6. Use Google Maps
Google Maps is amazing. It has a nifty feature that lets you tag places with labels. For example, “want to go” is labelled with a green flag. I label all the places that I intend on visiting or interested in with a green flag and once I’ve been there and provided I think it’s worth noting down, I transform the green flag to a “star” label. This is really useful in future in case you want to re-visit a place or you want to recommend a place to someone.
Furthermore, if you know that you won’t have internet access at your destination, Google Maps allows you to download a particular area of the map for offline viewing!
7. Do not over-plan
This may sound like I’m contradicting myself, but it’s important to strike a balance between not planning and over-planning. There have been many times where I’ve planned to go to the beach on a particular day and it’s been raining all day, and now I’m scrambling to find something else to do without much of an alternative plan. If you’re too rigid with your itinerary, you will end up wasting time or miss an opportunity to be more spontaneous and explore a place that a local has recommended, which wasn’t on your agenda at all but sounds interesting.
If you go back to my recommendation to use Google Maps and keep a list of places you want to visit or activities to do on the map, then you can almost plan the day on the fly and be more flexible. Flexibility is key when travelling!
8. Ask the locals
Don’t be afraid to interact with and ask locals, as long as it is safe to do so. Quite often the best places I’ve eaten at or visited have been recommended by locals and wasn’t in any guide book! The locals know where they live best and the guide book may be out of date by the time you visit your destination or just be pointing to a tourist trap! For example, recently, when I was walking around the markets in Dominica, I got a local tip on a restaurant, which wasn’t even on google maps or any guide books and it was one of the best (and cheapest) meals I had on the island! Ultimately, this supports your planning and you may even receive tips on when best to visit a place or how to get there.
Bear in mind that this may not necessarily be for when you’ve arrived at the destination. You can still interact with locals online through forums or websites such as couchsurfing.com.
9. Use your credit cards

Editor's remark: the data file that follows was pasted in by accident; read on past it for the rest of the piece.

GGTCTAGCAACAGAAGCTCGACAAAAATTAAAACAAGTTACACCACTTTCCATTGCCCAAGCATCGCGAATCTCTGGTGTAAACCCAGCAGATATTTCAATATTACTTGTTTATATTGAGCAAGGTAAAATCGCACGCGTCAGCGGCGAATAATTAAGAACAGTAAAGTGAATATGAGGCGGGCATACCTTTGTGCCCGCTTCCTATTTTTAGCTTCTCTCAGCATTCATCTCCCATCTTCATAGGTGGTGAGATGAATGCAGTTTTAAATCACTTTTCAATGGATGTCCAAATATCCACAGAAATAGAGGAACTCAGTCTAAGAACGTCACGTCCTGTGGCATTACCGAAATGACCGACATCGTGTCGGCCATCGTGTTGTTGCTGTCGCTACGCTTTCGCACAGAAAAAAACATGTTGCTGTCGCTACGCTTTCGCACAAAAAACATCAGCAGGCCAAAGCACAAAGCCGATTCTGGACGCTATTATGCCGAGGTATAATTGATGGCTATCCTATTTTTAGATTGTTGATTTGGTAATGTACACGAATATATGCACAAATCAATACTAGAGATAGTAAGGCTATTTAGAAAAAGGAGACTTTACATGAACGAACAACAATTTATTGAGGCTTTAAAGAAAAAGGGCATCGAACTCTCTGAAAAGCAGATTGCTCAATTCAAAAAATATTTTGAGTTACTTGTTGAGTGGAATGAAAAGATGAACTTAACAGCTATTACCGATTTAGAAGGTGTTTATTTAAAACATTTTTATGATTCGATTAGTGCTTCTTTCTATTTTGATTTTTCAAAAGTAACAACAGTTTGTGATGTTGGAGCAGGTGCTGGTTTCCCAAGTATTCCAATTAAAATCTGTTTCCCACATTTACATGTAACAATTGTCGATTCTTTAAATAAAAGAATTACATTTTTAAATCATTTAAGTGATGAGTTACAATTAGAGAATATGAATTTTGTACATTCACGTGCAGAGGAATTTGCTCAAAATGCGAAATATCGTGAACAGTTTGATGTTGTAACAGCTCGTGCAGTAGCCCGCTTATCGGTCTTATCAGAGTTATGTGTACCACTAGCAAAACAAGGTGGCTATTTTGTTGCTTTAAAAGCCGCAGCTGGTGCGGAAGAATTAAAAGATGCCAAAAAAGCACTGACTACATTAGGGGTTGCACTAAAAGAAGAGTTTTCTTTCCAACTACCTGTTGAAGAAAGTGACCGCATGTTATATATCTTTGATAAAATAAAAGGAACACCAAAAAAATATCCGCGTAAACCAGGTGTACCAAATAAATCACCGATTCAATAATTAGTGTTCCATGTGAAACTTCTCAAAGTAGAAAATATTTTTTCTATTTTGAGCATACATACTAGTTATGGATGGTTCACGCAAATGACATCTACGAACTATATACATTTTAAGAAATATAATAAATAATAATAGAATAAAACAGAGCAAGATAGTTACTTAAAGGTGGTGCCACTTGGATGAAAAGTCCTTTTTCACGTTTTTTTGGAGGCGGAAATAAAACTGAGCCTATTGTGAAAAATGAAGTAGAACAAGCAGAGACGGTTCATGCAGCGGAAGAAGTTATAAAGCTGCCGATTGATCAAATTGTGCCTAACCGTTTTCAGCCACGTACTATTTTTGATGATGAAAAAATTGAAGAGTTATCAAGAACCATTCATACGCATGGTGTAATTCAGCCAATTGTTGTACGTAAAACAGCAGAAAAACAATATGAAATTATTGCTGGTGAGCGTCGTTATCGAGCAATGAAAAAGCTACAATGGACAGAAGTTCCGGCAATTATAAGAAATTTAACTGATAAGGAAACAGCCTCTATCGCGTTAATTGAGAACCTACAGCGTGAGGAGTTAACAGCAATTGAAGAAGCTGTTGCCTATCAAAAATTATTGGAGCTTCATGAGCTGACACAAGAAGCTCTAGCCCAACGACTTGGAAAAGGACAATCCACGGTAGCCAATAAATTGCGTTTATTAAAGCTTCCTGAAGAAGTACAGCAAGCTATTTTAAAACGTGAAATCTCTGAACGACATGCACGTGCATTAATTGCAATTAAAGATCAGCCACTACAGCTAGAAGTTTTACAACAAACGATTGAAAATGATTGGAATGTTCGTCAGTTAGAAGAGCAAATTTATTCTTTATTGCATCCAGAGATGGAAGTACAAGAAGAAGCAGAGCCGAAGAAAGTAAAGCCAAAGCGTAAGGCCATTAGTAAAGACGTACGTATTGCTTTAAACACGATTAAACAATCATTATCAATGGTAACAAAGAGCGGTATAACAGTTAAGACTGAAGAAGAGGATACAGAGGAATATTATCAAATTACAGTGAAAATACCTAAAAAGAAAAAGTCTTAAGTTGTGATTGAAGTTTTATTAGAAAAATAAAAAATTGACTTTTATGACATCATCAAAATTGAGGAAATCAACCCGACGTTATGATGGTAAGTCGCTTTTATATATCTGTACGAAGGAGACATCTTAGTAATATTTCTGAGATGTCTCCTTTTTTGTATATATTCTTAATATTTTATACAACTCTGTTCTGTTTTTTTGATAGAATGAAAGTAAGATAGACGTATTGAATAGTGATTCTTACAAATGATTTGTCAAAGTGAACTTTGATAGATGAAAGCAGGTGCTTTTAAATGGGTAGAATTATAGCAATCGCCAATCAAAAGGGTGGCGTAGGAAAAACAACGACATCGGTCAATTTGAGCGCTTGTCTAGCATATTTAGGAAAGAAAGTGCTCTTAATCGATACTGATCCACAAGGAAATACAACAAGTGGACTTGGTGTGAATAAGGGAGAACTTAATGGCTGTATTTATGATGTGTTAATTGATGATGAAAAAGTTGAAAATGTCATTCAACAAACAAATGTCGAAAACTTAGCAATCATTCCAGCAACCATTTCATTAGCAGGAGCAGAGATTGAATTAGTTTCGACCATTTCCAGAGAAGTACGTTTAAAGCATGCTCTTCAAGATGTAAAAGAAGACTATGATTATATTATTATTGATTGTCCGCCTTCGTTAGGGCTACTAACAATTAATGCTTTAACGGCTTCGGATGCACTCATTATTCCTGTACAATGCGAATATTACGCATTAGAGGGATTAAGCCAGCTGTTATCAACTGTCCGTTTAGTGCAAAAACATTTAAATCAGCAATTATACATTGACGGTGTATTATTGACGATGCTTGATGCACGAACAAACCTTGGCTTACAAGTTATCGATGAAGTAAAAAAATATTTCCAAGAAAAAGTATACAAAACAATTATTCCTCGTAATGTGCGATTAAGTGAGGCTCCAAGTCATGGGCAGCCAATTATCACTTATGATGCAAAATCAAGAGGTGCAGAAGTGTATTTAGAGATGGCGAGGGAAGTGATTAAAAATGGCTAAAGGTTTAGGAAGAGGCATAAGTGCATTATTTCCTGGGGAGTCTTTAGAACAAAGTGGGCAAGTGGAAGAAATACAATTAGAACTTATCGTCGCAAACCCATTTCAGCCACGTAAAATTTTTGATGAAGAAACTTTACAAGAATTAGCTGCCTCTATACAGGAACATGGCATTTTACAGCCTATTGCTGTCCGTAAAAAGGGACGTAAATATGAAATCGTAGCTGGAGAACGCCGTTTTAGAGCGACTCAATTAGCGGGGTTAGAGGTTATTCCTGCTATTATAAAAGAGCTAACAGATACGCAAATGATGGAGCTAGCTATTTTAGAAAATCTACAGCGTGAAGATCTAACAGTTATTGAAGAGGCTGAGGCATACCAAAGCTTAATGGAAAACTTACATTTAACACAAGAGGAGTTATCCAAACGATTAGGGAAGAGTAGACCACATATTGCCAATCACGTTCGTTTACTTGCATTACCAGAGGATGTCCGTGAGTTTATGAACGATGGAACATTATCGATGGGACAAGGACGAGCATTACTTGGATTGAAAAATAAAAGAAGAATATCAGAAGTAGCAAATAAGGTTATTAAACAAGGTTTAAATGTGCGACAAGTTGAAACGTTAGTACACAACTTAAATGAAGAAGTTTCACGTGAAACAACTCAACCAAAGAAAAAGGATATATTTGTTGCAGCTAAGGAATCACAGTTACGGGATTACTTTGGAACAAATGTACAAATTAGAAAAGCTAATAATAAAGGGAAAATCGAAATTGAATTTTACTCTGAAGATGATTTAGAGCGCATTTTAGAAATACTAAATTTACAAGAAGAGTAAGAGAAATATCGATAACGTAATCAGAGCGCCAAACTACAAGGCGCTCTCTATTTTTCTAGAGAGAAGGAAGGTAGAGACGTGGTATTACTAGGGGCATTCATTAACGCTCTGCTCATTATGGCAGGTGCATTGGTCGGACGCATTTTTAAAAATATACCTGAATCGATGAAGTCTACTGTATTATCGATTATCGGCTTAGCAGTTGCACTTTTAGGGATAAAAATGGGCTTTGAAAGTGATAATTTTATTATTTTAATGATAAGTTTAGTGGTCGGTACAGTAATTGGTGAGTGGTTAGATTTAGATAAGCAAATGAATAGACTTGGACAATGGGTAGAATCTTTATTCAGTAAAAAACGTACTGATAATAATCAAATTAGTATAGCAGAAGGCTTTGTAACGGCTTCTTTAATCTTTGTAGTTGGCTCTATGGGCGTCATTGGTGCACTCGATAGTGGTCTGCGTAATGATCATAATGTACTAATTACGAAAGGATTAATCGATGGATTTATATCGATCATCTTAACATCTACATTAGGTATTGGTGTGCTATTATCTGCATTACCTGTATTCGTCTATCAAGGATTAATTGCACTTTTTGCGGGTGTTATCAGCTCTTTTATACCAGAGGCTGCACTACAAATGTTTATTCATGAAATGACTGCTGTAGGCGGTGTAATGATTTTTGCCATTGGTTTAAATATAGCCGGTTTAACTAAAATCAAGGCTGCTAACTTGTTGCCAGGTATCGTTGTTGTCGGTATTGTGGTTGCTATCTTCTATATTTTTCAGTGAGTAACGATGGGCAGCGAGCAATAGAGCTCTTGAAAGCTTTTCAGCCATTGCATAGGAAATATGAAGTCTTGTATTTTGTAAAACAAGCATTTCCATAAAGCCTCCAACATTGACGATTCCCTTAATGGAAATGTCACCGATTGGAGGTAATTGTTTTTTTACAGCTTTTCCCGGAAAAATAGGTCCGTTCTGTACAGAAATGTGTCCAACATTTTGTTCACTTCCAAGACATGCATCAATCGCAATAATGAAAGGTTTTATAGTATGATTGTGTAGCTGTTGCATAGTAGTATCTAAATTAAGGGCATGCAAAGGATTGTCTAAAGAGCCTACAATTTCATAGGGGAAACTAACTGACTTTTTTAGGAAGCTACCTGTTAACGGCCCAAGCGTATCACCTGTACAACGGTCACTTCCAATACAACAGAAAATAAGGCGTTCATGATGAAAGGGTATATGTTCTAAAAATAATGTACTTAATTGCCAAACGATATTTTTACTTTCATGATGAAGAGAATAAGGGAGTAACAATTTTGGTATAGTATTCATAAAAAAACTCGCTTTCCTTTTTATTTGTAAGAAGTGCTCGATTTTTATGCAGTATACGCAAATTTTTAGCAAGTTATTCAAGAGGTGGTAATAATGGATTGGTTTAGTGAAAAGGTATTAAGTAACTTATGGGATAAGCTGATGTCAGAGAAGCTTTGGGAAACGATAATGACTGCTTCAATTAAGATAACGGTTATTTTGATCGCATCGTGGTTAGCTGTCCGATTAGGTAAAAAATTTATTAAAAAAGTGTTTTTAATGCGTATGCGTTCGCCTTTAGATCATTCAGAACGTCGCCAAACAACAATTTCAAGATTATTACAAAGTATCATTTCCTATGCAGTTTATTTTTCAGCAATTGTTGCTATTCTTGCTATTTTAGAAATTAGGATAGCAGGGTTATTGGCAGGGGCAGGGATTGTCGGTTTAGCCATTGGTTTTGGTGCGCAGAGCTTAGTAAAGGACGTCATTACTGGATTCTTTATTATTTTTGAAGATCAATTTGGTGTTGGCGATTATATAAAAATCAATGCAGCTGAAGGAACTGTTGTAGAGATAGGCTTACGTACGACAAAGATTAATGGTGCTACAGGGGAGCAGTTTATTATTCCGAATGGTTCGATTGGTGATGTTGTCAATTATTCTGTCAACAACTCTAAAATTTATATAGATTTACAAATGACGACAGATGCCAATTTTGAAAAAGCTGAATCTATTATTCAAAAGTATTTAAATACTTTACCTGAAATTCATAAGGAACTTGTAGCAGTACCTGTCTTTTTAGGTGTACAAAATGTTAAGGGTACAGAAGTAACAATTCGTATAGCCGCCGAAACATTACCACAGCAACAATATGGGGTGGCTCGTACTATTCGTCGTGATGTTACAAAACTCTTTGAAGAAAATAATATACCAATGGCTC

Both cards offer no foreign exchange transaction fees when making card transactions abroad. Furthermore, the Halifax Clarity card also charges you a very small to zero interest on cash withdrawals at the ATM. I tend to immediately pay off anything I’ve withdrawn using my Halifax app, so I attract no interest at all. However, bear in mind that the ATMs themselves may charge a fee. Nevertheless, I’ve found that is the cheapest and most convenient way of foreign exchange.
Having said this it’s always worth carrying some cash on you in your local currency just in case you have an issue with your cards. I always carry both credit cards with me in case one doesn’t work and some cash!
I’d like to note that I do not receive any financial reward from recommending these cards – I use these and it is a personal recommendation.
10. Have a coffee (or another beverage)
I used to rush out of the airport as soon as I arrived, and I found myself just stressed as a result. Unless you have an appointment or a tour booked and need to get to your hotel asap, have you considered going to a coffee shop and just have a relaxing coffee before you head out to your hotel? I normally find that between my last meal on the aircraft and getting to the hotel, there’s been significant time between meals.
Next time you eventually pop out into arrivals, head to the coffee shop and relax for 30 minutes. It normally gives me time to not only replenish myself physically but also mentally and plan my day and catch up with things I didn’t have time for during my travels.
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✈️ Airline Captain #pilot
🌍 60 Countries. #Travel